Doctor of Philosophy

Overview

The Mathematics Education Doctoral Program is committed to providing doctoral students with the skills, knowledge and dispositions that can ensure they are able to contribute to the global mathematics education community, and connect with other researchers (Fey, 2001). Therefore, we seek to achieve the following goals, which are adapted from Fey (2001):

The mathematics education program at the University of South Florida has a long history, with graduates dating back to the 1970s.  According to Reys, Glasgow, Teuscher, and Nevels (2008), “ A total of thirty-nine institutions graduated doctorates in each of the five decades from 1960 to 2005” (p. 10). The average number of graduates per institution is at least 4 per year, and approximately 21 students over a forty-year span. At the University of South Florida, we had 36 doctoral graduates from 1970 to 2015; more particularly, we had one person earned a doctoral degree in 1970s, six individuals earn their doctoral degree in the 1980s, nine individuals earn their doctoral degree in the 1990s, six individuals earn their doctoral degree in 2000-2008, and fourteen individuals earn their doctoral degree between 2009-2015.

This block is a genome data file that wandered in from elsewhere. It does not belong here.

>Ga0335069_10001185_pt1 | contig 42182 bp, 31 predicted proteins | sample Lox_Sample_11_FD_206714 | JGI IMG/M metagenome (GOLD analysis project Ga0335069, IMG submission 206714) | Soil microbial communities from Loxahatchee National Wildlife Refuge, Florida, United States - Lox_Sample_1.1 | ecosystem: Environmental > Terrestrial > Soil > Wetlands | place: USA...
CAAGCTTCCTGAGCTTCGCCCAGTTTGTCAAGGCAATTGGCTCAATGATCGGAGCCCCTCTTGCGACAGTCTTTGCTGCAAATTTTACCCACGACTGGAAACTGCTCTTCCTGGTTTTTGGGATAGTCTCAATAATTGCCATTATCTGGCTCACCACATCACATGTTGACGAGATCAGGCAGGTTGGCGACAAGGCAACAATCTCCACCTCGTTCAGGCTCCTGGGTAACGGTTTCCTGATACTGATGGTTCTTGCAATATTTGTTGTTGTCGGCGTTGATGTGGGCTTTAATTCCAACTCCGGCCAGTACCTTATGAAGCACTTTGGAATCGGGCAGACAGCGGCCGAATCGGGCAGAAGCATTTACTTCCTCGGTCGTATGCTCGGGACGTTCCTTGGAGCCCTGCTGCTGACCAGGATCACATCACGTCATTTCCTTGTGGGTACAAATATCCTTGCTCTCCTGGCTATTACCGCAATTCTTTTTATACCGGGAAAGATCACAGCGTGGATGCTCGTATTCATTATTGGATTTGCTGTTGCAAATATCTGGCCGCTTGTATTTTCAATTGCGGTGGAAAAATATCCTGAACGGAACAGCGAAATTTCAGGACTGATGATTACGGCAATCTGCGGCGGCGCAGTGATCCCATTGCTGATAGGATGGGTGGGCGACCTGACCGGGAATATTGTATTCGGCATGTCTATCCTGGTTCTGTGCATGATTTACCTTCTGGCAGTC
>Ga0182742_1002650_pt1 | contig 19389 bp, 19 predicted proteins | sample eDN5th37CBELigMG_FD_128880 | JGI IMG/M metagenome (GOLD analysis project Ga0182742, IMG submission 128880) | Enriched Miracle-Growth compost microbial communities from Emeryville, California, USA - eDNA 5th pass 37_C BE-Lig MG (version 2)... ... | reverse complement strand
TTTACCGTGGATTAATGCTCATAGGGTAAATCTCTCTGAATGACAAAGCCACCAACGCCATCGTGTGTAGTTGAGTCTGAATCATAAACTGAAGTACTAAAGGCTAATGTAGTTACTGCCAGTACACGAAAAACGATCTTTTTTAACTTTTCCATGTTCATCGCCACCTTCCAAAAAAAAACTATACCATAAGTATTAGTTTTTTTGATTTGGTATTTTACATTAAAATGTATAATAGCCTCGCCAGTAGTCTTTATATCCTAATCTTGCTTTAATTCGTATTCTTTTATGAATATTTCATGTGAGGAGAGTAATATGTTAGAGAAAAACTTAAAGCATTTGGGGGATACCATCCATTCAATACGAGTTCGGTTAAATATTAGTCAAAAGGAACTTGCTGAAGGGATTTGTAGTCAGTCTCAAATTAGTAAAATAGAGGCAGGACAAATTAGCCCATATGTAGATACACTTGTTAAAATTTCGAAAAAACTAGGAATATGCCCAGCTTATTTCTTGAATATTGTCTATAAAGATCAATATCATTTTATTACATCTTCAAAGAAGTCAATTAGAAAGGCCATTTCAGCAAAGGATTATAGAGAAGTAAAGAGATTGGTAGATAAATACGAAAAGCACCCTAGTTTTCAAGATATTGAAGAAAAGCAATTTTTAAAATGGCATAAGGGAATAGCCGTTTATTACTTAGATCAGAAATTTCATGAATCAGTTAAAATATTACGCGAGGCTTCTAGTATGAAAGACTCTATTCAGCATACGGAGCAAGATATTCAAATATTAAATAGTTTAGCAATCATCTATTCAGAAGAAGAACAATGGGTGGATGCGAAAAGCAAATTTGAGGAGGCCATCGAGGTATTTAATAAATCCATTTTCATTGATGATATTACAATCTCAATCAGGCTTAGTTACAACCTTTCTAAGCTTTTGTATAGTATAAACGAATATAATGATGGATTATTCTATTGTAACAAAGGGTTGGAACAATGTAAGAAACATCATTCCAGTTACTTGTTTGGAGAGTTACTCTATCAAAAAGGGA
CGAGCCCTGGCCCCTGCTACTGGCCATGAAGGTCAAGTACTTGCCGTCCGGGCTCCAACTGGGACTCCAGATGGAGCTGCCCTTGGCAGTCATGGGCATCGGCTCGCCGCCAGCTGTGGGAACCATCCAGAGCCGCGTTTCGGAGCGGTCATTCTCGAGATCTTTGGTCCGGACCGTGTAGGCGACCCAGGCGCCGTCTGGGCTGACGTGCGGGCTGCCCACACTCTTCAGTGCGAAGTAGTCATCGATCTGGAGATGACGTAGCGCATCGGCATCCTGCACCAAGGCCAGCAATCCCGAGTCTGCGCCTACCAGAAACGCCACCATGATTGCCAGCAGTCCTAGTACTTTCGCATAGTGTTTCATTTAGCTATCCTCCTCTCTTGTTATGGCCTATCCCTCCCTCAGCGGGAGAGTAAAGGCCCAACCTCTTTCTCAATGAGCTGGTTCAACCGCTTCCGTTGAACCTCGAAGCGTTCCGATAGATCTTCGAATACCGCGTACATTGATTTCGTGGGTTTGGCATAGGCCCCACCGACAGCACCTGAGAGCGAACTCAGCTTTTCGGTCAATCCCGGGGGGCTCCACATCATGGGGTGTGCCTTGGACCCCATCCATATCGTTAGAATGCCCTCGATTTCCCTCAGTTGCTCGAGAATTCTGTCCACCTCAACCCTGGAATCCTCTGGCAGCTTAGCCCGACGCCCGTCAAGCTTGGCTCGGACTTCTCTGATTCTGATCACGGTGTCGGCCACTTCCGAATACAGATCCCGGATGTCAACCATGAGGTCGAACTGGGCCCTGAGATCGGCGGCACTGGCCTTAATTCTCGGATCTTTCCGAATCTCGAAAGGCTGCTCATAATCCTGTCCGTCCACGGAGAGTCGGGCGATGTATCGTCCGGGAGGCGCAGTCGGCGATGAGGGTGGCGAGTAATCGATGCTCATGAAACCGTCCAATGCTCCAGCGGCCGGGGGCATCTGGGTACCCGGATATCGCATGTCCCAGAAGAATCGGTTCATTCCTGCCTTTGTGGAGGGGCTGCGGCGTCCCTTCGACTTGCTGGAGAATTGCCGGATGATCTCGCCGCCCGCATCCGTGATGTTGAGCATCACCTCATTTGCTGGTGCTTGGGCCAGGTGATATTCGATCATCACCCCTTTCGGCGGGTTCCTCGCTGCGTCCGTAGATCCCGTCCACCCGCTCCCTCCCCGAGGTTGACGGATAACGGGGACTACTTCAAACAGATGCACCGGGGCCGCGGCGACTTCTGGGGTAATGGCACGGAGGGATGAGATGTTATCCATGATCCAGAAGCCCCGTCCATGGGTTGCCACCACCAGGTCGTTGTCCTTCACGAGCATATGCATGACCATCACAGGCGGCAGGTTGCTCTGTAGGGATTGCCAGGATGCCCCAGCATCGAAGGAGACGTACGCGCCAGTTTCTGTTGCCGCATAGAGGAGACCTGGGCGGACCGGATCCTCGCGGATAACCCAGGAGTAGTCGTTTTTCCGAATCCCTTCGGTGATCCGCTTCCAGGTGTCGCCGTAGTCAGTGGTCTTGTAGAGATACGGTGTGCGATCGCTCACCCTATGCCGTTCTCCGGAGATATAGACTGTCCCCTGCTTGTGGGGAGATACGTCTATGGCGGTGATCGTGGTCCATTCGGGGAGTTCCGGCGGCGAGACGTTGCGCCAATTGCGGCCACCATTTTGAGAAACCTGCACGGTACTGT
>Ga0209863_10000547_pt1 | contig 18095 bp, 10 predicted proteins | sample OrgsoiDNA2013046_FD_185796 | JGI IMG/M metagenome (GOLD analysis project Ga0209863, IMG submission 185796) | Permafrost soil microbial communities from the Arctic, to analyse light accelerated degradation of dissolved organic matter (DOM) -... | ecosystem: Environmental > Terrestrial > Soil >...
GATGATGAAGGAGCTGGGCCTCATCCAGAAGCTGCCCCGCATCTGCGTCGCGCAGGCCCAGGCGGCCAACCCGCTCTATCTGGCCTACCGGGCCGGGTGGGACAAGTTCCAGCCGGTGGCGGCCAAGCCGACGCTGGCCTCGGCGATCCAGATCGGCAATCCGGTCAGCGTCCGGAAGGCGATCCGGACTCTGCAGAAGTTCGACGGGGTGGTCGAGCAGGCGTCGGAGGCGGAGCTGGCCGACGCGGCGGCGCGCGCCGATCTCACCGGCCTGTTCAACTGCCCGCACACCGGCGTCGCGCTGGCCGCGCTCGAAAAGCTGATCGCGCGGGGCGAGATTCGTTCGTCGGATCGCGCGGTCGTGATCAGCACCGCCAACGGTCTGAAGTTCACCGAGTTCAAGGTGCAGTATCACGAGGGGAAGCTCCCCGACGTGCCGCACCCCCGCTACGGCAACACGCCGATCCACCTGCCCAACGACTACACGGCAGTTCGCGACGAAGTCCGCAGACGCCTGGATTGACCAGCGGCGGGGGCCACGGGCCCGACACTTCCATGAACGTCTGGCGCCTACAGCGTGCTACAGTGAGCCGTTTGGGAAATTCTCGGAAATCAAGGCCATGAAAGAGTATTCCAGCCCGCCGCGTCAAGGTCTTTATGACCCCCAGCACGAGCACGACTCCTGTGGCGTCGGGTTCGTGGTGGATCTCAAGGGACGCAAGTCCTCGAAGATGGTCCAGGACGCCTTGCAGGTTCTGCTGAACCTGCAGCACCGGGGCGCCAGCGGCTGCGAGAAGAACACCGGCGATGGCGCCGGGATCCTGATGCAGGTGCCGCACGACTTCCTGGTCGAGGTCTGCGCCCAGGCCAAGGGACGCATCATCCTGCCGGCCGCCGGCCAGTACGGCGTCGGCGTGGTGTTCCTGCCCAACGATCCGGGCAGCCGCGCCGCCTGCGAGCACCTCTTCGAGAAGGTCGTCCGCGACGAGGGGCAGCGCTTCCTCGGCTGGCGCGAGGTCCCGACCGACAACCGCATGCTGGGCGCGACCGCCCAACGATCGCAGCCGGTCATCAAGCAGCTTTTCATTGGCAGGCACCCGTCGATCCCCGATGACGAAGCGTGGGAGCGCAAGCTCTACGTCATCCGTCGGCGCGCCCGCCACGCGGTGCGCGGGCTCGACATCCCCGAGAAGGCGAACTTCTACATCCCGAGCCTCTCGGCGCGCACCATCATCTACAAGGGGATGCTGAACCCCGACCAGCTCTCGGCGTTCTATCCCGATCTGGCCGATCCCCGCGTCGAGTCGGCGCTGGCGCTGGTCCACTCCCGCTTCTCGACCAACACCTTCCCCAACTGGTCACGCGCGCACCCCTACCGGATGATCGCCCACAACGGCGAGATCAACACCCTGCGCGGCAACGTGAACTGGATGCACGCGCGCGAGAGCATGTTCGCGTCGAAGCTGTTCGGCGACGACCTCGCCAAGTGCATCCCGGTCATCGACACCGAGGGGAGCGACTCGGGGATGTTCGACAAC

Admitted students should contact the doctoral student advisor, Dr. Ruthmae Sears, for a copy of the Mathematics Education Doctoral Student Handbook.

References

Fey, J. T. (2001). Doctoral programs in mathematics education: Features, options, and challenges. In Robert E. Reys, and Jeremy Kilpatrick (Eds.),  One field, many paths:  U.S. doctoral program in mathematics education. 9, p. 55-62.  Providence, Rhodes Island: American Mathematical Society in cooperation with Mathematical Association of America.

Reys, R. E., Glasgow, R., Teuscher, D.,  & Nevels, Nevels (2008). Doctoral production in mathematics education in the United States 1960-2005. In Robert E Reys and John A. Dossey (Eds.), U. S. doctorates in mathematics education: Developing stewards of the discipline, 15, p. 3-18. Providence, Rhodes Island: American Mathematical Society in cooperation with Mathematical Association of America.